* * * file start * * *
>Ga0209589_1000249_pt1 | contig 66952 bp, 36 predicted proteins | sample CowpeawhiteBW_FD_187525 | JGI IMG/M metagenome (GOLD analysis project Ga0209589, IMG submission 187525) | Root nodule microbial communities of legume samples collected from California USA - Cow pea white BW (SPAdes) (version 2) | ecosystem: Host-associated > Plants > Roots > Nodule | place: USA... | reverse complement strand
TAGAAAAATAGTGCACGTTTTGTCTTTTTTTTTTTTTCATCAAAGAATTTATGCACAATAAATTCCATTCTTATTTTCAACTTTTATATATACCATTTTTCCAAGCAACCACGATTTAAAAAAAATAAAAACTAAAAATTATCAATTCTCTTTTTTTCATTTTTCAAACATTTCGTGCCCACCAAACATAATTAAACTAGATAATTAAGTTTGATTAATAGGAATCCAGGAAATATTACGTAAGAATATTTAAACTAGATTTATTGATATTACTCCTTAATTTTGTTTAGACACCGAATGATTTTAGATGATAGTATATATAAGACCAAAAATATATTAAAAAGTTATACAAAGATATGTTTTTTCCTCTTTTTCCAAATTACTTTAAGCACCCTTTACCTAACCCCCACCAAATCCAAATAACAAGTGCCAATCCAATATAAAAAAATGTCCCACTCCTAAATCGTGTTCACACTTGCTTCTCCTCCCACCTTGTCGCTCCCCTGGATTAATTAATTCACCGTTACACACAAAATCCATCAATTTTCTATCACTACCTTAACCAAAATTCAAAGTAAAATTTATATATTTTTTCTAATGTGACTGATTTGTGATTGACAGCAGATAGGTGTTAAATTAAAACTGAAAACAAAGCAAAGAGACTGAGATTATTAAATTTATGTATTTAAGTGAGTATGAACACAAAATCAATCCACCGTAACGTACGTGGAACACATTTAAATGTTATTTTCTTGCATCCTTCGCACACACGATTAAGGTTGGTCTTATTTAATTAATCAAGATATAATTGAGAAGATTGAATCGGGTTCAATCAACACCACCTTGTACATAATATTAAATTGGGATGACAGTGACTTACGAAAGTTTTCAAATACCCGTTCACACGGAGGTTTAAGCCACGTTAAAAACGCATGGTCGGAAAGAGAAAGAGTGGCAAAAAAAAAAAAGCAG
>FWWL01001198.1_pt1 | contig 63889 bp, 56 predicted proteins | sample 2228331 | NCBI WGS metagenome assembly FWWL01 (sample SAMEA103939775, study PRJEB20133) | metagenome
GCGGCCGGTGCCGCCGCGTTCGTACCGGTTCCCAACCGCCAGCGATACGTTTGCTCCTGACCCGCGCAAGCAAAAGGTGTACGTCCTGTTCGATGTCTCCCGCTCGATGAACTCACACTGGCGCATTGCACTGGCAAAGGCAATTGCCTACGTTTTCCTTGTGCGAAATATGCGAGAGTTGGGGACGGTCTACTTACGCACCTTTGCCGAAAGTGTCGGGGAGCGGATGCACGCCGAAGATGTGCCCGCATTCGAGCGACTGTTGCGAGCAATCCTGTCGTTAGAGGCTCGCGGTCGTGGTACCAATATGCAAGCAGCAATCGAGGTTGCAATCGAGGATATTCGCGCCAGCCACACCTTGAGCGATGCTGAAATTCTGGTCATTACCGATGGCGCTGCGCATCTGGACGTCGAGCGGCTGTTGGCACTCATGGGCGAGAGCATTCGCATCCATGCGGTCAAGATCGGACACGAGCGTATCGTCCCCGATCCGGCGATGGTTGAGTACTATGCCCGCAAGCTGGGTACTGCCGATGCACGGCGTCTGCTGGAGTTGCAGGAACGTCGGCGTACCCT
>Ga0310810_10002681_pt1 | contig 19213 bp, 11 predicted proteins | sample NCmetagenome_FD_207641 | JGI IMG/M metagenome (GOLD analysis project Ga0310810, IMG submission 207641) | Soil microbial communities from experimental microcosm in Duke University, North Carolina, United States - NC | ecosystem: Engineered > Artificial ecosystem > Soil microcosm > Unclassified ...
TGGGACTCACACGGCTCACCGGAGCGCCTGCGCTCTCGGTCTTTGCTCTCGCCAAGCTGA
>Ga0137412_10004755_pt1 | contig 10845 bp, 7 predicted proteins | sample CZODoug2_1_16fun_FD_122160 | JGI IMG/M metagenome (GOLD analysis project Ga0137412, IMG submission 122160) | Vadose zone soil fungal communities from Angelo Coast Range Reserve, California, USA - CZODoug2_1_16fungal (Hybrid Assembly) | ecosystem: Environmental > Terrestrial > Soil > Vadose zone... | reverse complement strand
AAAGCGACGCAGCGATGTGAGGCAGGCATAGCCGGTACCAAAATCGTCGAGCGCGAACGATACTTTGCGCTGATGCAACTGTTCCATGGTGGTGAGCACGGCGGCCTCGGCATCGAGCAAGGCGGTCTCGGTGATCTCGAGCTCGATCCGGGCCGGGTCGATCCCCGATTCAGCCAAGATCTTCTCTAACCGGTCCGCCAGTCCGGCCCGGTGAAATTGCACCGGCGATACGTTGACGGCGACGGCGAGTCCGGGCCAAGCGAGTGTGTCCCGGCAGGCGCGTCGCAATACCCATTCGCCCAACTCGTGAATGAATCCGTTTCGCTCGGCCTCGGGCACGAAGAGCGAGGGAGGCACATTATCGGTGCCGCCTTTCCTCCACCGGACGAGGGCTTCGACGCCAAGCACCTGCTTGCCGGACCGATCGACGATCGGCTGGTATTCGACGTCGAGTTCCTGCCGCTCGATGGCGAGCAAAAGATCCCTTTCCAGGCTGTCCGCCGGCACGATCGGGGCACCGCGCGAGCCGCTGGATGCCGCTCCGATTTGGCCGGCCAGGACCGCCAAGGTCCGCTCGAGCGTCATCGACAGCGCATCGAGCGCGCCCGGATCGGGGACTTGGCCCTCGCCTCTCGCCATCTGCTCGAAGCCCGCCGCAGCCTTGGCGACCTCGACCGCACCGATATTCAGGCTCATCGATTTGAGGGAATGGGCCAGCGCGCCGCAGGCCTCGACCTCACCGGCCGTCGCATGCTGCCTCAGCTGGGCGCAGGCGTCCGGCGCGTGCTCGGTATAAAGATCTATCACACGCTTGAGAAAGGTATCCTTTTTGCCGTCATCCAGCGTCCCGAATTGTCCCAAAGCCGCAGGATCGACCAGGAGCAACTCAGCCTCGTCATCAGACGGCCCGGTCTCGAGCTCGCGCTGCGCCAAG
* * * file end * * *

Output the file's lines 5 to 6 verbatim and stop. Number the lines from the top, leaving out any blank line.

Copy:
>Ga0310810_10002681_pt1 | contig 19213 bp, 11 predicted proteins | sample NCmetagenome_FD_207641 | JGI IMG/M metagenome (GOLD analysis project Ga0310810, IMG submission 207641) | Soil microbial communities from experimental microcosm in Duke University, North Carolina, United States - NC | ecosystem: Engineered > Artificial ecosystem > Soil microcosm > Unclassified ...
TGGGACTCACACGGCTCACCGGAGCGCCTGCGCTCTCGGTCTTTGCTCTCGCCAAGCTGA